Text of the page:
Sometimes, but not always. And first pressing from what country? What pressing plant? On Zep 1, for example, my go-to is the US Piros ’74 era recut with the ’CC’ nomenclature in the deadwax, pressed at the Monarch factory, a cut that has been rightly touted and discussed at length on the Hoffman forum; also very good is a 3d Japanese press of the album which I happened into from a seller there. I own an early UK plum (but not the Turquoise lettered cover which was the earliest and is the most collectible), have listened to various US first pressings from different plants on my system by comparison, also have the Classic 33 and Classic 45 of Zep 1, and several other copies.
Zep II- the early US ’RL’ is the one everyone favors b/c of its punch- it was recut shortly after release and commands a fairly high price for one in fine, unmolested playing condition. But the early UK plum is comparable in different ways and the Canadian Red Label marked TG in the deadwax is also very good- cheaper, but harder to find.
Zep III- I really like the first UK plum A5/B5- earliest had Peter Grant credit on the label, but the Canadian Red Label (TG in deadwax) is an equally fine listen. None of the Zep records are "audiophile" quality so you are looking for something that shines, considering the starting point.
I did a shoot-out of Tull’s Aqualung and preferred the early US pressings to the first UK, but then, I also found that Steve Wilson’s remix (from a digitized copy of the multitrack tapes) was an essential listen-cheap, new, and readily available.
Skynyrd’s first album- my shoot-out among first on SOS label, MoFi and a couple others yielded best sound from a later, nondescript MCA "rainbow" reissue circa 1980.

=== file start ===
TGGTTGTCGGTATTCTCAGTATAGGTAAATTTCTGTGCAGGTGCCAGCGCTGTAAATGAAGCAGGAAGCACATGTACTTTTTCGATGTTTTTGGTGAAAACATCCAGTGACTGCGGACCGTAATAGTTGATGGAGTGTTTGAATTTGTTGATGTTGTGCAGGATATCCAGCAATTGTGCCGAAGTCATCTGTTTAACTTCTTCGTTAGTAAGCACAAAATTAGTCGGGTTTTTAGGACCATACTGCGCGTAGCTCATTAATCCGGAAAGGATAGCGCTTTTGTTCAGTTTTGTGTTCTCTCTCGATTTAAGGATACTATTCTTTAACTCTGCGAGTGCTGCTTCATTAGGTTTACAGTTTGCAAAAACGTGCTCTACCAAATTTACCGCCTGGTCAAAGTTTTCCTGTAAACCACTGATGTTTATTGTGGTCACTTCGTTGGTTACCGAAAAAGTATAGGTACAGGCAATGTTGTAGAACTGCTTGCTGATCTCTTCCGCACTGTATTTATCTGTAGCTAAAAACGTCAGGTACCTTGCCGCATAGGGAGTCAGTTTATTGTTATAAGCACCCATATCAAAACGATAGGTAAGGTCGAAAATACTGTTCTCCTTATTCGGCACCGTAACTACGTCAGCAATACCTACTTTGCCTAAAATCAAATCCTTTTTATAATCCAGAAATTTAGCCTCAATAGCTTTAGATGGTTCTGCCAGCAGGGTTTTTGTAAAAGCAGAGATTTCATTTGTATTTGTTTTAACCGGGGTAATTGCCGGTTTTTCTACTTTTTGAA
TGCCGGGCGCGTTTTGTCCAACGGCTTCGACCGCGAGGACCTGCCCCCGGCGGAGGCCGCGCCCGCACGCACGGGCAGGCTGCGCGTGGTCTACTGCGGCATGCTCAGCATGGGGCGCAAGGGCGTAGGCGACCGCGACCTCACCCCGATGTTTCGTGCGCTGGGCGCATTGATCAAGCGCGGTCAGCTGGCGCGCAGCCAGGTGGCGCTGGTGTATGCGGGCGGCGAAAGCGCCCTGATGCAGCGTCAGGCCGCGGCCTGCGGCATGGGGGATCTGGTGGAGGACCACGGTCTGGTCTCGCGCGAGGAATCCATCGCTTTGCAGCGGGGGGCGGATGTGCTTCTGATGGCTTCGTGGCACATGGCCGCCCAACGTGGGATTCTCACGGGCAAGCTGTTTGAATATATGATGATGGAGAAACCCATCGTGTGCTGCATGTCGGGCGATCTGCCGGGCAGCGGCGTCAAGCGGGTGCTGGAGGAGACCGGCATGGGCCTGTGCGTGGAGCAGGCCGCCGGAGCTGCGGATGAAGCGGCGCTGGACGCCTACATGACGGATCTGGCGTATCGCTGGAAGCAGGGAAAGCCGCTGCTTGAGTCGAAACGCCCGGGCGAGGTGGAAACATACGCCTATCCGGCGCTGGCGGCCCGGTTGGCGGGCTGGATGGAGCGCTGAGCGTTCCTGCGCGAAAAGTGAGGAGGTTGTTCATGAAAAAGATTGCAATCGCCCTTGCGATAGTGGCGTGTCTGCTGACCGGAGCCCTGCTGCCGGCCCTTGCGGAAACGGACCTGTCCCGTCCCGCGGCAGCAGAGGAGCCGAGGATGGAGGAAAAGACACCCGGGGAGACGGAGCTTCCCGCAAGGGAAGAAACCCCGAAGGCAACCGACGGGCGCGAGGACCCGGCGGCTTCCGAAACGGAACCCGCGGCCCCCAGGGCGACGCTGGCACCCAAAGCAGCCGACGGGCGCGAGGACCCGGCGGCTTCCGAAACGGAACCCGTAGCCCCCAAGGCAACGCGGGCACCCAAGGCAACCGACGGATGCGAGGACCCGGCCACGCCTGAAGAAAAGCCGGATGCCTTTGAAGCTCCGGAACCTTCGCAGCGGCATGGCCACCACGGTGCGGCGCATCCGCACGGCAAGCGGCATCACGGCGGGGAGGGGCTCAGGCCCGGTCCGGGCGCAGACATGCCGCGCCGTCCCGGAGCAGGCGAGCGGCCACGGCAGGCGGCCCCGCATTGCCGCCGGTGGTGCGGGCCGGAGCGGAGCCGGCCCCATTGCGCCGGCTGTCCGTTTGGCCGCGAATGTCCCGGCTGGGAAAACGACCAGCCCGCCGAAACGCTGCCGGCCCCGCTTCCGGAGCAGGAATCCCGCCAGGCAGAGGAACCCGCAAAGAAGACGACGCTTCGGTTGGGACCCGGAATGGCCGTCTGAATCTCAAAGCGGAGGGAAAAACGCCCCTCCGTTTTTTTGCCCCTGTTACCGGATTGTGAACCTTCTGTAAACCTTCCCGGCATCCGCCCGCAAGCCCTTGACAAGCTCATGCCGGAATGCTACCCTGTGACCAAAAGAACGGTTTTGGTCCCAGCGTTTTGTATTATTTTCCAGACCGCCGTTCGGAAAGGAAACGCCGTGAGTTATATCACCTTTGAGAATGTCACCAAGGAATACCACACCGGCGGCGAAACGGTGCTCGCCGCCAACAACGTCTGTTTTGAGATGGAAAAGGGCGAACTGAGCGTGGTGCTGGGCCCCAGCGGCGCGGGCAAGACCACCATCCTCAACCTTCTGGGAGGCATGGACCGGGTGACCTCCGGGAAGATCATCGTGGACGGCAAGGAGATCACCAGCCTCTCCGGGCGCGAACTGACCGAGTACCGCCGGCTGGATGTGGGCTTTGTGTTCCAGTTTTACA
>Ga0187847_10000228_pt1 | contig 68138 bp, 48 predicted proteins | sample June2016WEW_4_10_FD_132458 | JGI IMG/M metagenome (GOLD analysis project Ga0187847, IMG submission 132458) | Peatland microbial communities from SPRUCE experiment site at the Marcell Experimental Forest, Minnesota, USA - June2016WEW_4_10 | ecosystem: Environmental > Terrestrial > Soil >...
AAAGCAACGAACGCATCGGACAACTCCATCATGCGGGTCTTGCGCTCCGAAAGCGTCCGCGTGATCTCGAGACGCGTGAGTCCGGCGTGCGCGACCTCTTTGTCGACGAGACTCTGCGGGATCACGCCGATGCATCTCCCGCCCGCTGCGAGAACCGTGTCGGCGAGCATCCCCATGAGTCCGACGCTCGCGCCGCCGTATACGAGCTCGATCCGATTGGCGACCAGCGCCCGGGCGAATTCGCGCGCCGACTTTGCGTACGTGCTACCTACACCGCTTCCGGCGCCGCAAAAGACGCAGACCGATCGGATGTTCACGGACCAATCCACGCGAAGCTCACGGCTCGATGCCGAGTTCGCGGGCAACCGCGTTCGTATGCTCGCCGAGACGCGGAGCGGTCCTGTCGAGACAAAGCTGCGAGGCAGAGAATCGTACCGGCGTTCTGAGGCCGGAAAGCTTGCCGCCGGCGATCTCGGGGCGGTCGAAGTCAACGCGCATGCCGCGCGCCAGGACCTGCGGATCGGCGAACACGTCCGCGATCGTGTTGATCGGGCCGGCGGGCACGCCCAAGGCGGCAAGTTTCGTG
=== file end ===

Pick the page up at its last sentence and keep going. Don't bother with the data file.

Steely Dan’s Can’t Buy a Thrilll- I like the sound of the 2nd US press (orange target label) better than the first US press (black label). The Speakers Corner reissue is pretty good.
And so on. I think you really have to listen and do the comparisons- sometimes, one particular cutting will have strengths in one area and weaknesses in another. Or the magic is lost because of track to track variability of SQ on the record.
Some of this is shadings and some is listener preference and system bias- the way a mastering is EQ’d may be complementary to your system.
At the same time, I own an awful lot of first pressings, and quite a few early WLPs because they can be sonically better but it is case by case. Unfortunately given the cost of some older collectible records, it’s not easy or cheap to do the comparisons yourself. Leaving aside the "condition" problem. And it takes time. You thus rely on anecdotal reports from others. So, I’ll underscore what I said in the preceding paragraph- apart from collectability, on SQ, it is often differences, rather than one handily "beats" another. Though there is that, too, and usually you’ll find consensus among people on those, e.g. the "RL" cut of LZ II, though I’d still be just as happy with a UK plum. I have come to the conclusion that the quest for the best sounding pressing is just a variation on audiophilia- doing it with records, rather than gear. But it is fun, if you don’t mind spending the time and having 10 copies of the same damn record!